General Motors Company (NYSE:GM)’s electric car strategy
General Motors Company (NYSE:GM) recently renamed its powertrain division to GM Global Propulsion Systems from GM Powertrain. That move is designed to better highlight GM’s portfolio of vehicles. Although the majority of GM’s vehicles are gas powered, the company is increasingly expanding into hybrid and electric propulsion segments, which explains the need to name the powertrain division aptly.
At this point, General Motors Company (NYSE:GM) claims that nearly half of its 8,600 engineers and designers have a hand in its alternative propulsion systems. That doesn’t necessarily mean that 50% of the team is dedicated to gas engines and the other 50% to electric or alternative propulsion electric propulsion systems. Instead, it does mean that at least 50% of those working in the propulsion system division in one way or the other deal with alternative propulsion systems. That means that while some of those engineers are 100% dedicated to electric engines, others are only 5% involved.
General Motors Company (NYSE:GM) has seen rivals double down their efforts in electric and self-driving cars and the company is not willing to be left behind. The company has picked on Chevrolet Bolt EV to be its flagship electric vehicle project. GM’s CEO, Mary Barra showed off a concept Chevy Bolt at the 2015 CES and later showed off a production model of the car at the 2016 CES.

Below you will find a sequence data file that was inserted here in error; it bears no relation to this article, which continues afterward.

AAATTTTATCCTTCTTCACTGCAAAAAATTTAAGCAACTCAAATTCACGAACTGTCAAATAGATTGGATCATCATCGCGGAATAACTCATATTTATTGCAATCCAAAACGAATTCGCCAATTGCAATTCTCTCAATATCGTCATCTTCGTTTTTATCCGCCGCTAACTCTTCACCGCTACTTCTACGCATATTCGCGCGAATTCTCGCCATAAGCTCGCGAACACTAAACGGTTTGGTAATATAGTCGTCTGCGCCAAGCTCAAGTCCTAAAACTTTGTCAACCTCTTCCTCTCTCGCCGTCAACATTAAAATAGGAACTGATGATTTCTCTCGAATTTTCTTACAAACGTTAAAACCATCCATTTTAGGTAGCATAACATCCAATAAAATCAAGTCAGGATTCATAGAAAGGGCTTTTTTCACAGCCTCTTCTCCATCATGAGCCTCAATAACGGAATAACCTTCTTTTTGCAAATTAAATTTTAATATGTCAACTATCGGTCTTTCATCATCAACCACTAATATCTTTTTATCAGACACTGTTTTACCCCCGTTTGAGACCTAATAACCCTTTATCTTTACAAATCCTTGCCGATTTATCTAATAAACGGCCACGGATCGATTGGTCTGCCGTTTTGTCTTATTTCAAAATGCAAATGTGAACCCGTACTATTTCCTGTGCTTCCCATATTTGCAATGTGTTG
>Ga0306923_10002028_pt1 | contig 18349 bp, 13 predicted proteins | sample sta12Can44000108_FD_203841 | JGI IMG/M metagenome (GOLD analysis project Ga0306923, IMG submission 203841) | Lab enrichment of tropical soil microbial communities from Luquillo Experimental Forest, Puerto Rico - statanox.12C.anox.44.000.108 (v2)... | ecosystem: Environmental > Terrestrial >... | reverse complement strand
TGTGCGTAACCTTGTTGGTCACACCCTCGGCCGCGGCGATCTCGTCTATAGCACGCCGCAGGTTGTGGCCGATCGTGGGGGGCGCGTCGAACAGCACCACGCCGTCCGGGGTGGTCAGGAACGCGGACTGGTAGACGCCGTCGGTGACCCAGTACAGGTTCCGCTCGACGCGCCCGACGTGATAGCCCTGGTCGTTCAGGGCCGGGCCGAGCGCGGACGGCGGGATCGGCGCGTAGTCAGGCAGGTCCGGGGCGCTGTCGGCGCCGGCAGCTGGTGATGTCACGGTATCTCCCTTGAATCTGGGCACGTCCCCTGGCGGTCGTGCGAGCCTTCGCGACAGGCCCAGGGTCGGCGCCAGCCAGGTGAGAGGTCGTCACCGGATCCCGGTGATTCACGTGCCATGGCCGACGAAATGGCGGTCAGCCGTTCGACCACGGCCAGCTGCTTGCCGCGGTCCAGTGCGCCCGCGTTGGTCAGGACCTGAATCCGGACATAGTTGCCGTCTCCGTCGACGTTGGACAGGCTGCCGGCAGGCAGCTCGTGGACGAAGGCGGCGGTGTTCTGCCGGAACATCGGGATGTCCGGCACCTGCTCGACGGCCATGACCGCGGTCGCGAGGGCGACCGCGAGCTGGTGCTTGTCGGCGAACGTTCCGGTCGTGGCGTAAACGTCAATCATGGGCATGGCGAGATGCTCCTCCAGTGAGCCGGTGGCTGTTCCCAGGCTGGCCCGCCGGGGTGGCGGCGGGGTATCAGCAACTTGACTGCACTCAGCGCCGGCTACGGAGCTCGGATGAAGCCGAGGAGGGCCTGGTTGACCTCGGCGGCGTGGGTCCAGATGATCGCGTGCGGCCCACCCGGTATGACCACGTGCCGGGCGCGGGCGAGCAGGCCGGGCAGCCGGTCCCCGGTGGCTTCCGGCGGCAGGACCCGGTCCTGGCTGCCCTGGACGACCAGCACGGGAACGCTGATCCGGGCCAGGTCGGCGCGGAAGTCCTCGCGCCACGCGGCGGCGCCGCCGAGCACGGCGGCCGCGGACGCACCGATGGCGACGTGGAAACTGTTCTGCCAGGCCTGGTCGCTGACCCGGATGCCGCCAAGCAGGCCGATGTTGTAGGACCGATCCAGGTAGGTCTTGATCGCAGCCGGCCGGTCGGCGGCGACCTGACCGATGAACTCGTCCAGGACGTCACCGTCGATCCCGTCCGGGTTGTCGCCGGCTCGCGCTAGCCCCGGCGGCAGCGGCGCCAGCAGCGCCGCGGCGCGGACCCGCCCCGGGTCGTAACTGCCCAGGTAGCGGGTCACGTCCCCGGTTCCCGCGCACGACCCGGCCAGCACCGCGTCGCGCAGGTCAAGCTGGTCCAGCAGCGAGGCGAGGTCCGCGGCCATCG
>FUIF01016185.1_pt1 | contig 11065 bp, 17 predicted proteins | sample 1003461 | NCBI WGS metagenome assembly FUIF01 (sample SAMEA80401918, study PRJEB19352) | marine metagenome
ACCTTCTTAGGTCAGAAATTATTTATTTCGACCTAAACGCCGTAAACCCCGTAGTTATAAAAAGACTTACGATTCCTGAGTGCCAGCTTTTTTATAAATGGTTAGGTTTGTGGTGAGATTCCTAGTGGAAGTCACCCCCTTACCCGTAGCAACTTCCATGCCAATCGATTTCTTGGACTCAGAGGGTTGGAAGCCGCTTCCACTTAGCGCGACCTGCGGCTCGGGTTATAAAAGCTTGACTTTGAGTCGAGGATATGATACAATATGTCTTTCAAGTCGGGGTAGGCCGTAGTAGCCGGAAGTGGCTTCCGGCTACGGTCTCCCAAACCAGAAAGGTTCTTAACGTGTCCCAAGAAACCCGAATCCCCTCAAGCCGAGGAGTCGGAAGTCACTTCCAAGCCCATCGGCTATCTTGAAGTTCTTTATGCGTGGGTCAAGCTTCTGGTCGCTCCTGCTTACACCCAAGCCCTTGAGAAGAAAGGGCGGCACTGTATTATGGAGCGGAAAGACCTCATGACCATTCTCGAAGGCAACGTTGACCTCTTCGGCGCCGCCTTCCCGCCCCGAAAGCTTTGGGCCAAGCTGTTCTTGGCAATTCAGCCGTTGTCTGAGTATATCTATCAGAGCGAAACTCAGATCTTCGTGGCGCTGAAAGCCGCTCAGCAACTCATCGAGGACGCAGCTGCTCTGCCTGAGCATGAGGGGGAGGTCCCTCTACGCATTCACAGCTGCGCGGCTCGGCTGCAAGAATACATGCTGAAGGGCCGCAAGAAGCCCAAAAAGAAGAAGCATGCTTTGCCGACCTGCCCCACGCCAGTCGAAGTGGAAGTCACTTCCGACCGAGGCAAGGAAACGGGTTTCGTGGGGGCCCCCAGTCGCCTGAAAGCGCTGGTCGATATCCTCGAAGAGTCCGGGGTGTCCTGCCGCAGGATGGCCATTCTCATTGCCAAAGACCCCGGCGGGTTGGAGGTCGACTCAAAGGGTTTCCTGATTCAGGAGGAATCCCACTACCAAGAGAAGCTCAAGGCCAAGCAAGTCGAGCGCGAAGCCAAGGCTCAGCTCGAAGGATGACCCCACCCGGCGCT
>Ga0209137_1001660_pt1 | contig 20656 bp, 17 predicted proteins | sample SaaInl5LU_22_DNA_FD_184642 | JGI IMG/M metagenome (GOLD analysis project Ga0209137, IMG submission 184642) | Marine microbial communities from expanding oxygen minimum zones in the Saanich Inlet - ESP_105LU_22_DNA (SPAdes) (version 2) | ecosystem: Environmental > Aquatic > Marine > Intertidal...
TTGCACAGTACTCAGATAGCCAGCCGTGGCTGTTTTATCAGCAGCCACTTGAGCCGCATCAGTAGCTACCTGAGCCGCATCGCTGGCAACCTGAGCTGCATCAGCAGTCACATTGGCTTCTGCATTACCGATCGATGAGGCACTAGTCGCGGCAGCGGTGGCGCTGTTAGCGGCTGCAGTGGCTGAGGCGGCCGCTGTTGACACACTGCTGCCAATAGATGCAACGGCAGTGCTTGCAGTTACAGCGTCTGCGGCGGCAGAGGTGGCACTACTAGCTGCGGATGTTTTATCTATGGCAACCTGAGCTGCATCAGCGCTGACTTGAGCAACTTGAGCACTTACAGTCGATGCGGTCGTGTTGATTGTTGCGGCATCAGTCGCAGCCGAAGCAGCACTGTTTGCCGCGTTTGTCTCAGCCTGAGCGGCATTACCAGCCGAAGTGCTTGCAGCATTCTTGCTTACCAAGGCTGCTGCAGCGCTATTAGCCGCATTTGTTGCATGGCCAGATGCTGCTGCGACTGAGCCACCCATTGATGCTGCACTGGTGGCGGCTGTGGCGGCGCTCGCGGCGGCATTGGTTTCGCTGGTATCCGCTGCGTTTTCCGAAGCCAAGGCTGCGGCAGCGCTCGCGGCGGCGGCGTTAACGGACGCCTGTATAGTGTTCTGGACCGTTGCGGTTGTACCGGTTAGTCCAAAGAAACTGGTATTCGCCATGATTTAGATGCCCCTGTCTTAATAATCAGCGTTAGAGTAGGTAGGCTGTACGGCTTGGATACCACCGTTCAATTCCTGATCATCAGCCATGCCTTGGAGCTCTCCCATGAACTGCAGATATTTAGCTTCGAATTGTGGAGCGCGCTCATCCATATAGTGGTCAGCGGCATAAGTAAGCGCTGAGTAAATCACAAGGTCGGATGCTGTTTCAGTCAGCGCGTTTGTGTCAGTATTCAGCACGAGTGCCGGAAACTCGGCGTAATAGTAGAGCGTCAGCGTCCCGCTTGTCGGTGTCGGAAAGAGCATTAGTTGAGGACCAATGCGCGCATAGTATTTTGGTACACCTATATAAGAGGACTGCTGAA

$30,000 for 200-mile range
According to General Motors, the Chevy Bolt will come with a 200-mile and is expected to be priced around $30,000. At that price point, Chevy Bolt will compete directly with Tesla’s Model 3, which is expected to cost around $35,000 and will have a competitive range. In Europe, General Motors will have an electric engine rendering called Opel Ampera-e.
General Motors Company (NYSE:GM)’s Chevy Bolt will be able to charge up to 80% in 60 minutes, but that’s nearly double the time it takes to recharge a Tesla Motors Inc (NASDAQ:TSLA) car.
In the future, General Motors Company (NYSE:GM) may use the electric Chevy Bolt to build its version of self-driving vehicle to catch up with Ford Motor Company (NYSE:F), Tesla and others. General Motors recently invested $500 million in modern taxi service provider Lyft as part of its investment in driverless ride-hailing sector.
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